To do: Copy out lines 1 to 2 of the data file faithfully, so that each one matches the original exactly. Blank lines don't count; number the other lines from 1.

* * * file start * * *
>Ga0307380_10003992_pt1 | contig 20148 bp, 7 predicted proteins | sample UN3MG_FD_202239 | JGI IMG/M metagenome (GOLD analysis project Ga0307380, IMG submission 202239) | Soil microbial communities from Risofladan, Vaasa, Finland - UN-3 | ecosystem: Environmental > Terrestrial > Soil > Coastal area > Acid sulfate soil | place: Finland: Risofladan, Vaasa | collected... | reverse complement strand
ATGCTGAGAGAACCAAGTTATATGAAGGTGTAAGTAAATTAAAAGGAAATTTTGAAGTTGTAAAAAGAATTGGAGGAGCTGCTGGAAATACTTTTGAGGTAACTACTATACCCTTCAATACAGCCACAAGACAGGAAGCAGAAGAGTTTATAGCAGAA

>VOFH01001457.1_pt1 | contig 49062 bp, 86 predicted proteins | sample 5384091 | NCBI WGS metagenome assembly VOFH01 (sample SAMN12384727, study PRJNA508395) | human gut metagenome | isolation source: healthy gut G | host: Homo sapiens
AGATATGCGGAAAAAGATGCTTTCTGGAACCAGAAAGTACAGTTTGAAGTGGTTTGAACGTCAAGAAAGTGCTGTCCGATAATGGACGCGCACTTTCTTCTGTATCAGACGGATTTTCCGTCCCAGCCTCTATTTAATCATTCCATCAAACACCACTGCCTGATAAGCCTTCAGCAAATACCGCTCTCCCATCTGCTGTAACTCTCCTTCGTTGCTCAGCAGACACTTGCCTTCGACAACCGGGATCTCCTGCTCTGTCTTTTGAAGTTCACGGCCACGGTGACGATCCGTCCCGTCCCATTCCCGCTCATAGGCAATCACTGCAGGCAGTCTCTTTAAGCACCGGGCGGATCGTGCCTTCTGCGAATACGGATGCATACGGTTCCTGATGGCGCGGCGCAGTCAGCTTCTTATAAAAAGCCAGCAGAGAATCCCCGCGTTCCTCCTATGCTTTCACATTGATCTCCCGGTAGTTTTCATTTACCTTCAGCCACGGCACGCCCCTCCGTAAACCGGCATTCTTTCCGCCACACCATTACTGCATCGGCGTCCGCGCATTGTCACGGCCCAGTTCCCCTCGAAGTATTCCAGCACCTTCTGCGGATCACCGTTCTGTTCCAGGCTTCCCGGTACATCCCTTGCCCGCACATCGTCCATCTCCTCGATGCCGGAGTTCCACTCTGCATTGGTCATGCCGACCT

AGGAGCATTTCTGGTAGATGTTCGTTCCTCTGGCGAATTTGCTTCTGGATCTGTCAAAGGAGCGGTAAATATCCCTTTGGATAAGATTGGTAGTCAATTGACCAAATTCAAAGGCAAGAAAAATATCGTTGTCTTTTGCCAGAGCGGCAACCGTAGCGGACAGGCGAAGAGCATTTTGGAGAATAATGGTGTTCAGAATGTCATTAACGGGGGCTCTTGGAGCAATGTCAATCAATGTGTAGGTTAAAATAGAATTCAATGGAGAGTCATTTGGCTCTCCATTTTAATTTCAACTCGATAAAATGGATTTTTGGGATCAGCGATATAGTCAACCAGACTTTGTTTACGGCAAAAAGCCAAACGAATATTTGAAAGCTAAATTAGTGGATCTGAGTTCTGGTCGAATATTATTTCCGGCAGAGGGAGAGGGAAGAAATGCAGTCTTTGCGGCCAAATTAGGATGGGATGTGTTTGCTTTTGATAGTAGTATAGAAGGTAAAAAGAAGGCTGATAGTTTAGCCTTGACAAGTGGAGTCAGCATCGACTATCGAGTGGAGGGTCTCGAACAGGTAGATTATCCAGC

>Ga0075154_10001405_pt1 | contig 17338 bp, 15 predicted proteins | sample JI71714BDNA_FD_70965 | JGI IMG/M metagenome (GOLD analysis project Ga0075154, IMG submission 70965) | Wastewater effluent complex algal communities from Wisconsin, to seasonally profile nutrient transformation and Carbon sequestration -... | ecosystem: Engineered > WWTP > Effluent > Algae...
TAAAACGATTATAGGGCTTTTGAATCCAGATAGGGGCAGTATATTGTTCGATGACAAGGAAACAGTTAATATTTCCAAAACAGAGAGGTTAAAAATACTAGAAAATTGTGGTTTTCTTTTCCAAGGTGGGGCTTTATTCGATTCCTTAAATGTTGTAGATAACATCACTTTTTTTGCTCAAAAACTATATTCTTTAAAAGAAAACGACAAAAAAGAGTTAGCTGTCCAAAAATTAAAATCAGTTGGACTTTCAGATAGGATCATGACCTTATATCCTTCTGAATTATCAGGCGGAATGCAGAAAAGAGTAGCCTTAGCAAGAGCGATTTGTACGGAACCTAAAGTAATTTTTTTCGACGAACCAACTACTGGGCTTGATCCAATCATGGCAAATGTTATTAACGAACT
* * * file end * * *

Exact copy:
>Ga0307380_10003992_pt1 | contig 20148 bp, 7 predicted proteins | sample UN3MG_FD_202239 | JGI IMG/M metagenome (GOLD analysis project Ga0307380, IMG submission 202239) | Soil microbial communities from Risofladan, Vaasa, Finland - UN-3 | ecosystem: Environmental > Terrestrial > Soil > Coastal area > Acid sulfate soil | place: Finland: Risofladan, Vaasa | collected... | reverse complement strand
ATGCTGAGAGAACCAAGTTATATGAAGGTGTAAGTAAATTAAAAGGAAATTTTGAAGTTGTAAAAAGAATTGGAGGAGCTGCTGGAAATACTTTTGAGGTAACTACTATACCCTTCAATACAGCCACAAGACAGGAAGCAGAAGAGTTTATAGCAGAA